Judge dismisses call for her to stand down in no jab, no work challenge

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The judge who will hear the legal challenge to Victoria’s COVID-19 vaccine mandate has dismissed a call for her to excuse herself from the case after lawyers representing about 130 plaintiffs raised questions over a perception of bias.

Workers including nurses, other healthcare professionals, teachers and emergency services responders have accused Victoria’s Chief Health Officer, Brett Sutton, and his colleagues of breaching the state’s Human Rights Charter by imposing vaccine mandates over several industries, in what is in effect a no jab, no work policy.

Simon Harding is the lead plaintiff in the challenge against mandatory vaccinations in Victoria.Credit:Chris Hopkins

Lawyers say some members of the group have already lost their jobs under the mandate, which required authorised workers to prove they’d had their first COVID-19 vaccination by October 15 and will have a second by November 26. The group wants the legal challenge heard in the Supreme Court as soon as possible.

But in a directions hearing on Wednesday, barrister Marcus Clarke, QC, for the plaintiffs, called on Justice Melinda Richards to excuse herself from overseeing the trial.

The application was based on Justice Richards’ refusal on October 22 to schedule an urgent hearing to decide the case and her previous occupation as Crown counsel for Victoria between 2015 and 2018, when she advised and appeared as a barrister for the state government and took part in a review of the Human Rights Charter.

Mr Clarke said those factors had the potential to create the perception the judge would not act impartially.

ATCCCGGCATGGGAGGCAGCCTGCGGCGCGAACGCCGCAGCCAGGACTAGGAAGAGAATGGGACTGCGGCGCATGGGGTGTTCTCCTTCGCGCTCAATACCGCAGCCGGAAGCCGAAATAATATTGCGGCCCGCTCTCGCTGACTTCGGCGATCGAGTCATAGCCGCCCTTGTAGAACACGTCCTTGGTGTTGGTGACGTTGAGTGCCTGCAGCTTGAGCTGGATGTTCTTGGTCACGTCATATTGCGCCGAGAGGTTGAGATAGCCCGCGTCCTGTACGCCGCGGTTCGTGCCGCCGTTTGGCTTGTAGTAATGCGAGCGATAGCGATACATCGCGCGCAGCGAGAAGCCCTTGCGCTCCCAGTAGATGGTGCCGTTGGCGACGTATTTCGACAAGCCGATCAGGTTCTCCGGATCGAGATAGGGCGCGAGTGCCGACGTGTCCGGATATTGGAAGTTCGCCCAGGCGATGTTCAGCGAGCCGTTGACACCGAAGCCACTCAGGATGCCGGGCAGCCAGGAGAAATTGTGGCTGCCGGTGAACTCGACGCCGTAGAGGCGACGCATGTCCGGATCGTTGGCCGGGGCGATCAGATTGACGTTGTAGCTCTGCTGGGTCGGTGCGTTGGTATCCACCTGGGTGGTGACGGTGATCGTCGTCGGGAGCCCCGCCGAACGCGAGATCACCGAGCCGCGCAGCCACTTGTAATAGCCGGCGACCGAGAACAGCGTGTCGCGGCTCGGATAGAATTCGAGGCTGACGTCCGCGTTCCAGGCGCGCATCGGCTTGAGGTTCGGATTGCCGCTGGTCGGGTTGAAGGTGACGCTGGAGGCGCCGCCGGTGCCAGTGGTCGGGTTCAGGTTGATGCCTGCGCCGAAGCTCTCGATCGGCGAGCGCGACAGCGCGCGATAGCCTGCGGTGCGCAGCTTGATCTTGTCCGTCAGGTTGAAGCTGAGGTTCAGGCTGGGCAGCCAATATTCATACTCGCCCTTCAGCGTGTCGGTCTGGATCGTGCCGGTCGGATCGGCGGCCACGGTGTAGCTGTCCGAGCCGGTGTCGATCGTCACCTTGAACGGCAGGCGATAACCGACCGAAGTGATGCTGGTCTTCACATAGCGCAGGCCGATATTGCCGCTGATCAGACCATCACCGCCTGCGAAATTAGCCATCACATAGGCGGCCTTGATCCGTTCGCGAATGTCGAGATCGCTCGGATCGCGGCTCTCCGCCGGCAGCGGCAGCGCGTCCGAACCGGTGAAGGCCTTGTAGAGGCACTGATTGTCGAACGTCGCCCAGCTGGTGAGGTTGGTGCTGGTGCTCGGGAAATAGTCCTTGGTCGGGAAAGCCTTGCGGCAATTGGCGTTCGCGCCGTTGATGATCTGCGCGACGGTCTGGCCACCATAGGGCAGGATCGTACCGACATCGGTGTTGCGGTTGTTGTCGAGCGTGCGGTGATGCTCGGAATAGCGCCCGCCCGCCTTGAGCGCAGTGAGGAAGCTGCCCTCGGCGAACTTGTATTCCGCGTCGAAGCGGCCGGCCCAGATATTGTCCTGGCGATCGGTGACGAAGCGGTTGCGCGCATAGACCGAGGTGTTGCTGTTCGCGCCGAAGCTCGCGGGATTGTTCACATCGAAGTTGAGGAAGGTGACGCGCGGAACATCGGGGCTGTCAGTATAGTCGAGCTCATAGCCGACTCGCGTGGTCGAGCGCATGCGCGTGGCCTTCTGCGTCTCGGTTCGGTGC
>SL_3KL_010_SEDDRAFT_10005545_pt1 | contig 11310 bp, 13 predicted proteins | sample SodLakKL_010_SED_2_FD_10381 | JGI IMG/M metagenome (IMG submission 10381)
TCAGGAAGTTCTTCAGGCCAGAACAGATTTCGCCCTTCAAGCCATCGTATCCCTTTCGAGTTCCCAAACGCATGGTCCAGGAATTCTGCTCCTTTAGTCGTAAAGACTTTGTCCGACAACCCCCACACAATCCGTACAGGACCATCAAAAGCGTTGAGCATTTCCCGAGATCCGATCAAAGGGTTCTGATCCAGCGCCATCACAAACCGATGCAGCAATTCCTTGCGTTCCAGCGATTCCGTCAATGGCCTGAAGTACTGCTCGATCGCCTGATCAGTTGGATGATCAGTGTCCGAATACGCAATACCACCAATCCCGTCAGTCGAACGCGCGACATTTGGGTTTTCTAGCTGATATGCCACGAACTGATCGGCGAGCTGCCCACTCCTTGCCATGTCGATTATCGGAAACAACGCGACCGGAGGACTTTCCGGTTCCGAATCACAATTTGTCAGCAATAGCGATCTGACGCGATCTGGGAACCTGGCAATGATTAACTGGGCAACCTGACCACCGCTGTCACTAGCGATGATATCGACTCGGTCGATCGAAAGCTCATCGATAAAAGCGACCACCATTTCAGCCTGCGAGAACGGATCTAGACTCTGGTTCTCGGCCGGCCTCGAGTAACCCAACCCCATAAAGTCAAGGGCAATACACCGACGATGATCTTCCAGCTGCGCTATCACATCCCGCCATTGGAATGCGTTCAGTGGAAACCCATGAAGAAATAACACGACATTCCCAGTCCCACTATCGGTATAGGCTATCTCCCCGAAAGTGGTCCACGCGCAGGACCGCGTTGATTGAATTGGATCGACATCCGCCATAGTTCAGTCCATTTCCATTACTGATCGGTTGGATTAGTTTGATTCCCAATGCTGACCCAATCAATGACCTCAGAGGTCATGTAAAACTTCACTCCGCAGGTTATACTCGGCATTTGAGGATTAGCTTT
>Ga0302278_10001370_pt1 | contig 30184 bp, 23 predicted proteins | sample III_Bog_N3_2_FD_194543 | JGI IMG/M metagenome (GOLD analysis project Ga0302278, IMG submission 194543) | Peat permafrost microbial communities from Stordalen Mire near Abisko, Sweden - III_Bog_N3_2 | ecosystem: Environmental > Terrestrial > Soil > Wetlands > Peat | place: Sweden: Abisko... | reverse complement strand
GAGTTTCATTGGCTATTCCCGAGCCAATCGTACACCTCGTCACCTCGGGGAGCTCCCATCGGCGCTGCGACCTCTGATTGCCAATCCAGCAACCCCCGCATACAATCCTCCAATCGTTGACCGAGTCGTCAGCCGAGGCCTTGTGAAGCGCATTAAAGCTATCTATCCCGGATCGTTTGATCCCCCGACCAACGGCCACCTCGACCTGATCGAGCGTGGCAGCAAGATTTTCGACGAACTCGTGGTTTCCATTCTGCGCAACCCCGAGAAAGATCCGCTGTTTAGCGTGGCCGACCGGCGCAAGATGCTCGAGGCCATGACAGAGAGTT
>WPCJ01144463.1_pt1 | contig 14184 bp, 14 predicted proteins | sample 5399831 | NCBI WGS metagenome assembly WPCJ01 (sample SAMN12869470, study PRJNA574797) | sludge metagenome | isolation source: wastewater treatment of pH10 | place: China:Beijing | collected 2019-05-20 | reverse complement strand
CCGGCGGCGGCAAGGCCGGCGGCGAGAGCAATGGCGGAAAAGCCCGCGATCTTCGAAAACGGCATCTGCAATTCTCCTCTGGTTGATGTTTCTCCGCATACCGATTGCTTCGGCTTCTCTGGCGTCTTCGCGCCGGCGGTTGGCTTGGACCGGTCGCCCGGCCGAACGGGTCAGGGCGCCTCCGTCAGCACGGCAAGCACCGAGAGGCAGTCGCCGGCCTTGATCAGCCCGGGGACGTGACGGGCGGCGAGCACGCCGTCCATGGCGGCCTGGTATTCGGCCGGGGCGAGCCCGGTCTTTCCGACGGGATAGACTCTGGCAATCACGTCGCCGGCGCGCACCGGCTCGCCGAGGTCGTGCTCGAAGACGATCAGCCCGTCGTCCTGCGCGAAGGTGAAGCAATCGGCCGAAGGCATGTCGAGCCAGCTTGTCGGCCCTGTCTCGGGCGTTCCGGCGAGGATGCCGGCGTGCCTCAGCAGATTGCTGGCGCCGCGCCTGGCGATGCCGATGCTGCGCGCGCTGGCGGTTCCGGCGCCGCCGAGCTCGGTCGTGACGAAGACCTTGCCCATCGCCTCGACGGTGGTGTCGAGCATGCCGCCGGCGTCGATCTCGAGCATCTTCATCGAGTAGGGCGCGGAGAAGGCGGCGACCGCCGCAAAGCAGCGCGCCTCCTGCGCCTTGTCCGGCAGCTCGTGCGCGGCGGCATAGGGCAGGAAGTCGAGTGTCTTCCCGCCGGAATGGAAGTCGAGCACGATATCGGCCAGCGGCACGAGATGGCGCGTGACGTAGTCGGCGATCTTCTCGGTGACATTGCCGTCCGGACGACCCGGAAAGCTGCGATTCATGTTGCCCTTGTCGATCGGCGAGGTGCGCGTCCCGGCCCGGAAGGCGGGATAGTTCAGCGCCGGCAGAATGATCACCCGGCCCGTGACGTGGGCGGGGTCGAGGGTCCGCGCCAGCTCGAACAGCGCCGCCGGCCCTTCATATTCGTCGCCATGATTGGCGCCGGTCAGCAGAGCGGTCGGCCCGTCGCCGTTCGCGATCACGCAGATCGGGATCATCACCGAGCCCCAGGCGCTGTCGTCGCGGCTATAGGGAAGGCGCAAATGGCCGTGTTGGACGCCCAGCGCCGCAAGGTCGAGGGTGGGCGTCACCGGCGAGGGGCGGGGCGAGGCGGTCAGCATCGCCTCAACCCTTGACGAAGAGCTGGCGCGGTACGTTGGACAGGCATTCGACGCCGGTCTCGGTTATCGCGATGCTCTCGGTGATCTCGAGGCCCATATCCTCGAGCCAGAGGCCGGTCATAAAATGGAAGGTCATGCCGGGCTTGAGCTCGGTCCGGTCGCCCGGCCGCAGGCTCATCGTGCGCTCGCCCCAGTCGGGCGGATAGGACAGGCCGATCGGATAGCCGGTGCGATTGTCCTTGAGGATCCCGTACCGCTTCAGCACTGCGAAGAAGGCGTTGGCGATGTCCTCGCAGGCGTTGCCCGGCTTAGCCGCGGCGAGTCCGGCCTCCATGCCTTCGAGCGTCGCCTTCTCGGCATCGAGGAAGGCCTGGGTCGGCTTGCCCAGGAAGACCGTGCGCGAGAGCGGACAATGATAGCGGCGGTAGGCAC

“It’s quite clear that a number of people will, on the orders themselves, lose their employment – and some have – if they don’t become double vaccinated,” he said.

But after a one-hour adjournment to consider the request, Justice Richards dismissed the application, confirming she would continue overseeing the case. The trial is set to start in either late November or early December.

In her ruling, Justice Richards said she decided not to schedule an immediate hearing because at the time the plaintiffs’ case lacked supporting evidence, so she set a directions hearing.

Justice Richards also said there was “no logical connection” between her decision on the case and her past role. She said she would decide the case and other questions of law on their merits. The case was allocated to her because she could hear it before the end of the year.

Casual relief teacher Belinda Cetnar (right) and her husband Jack (left), who also works at a school, are among those have challenged Victoria’s vaccine mandate.

Victorian Solicitor-General Rowena Orr, QC, for the state, earlier said it was up to the plaintiffs to persuade the judge to stand down.

After her ruling, Justice Richards discussed with the parties pre-trial issues, including lodging documents, expert evidence and both sides’ preference to hear the trial this year. Another directions hearing will be held next week.

The workers opposing the no jab, no work policy claim Professor Sutton acted “unlawfully” by overriding several fundamental freedoms protected by the Human Rights Charter, and that he and acting chief health officers acted under the “direction and at the behest” of Premier Daniel Andrews.

The original statement of claim against the mandate was filed by relief teacher Belinda Cetnar and her partner, horticulturalist Jack Cetnar, who claimed the policy contravened the Constitution, the Biosecurity Act, the Fair Work Act and the Nuremberg Code.

They have since been replaced as lead plaintiff by G4S corrections officer Simon Harding, who was placed on unpaid leave on October 15 after not receiving the vaccine. He said he was not anti-vaccination, but chose not to take the COVID-19 vaccination over concerns about potential side effects and the lack of long-term safety data.

The group’s case runs contrary to public health advice across Australia, which insists vaccination rates above 80 per cent are the best way to prevent serious illness from COVID-19.

In a separate case, solicitor Jonathan Andrews appeared before the court on Wednesday in his challenge against restrictions and the reliability of COVID-19 testing. Lawyers for the government argue the case is bound to fail and will argue for its dismissal on December 7.

With Cameron Houston, Tammy Mills

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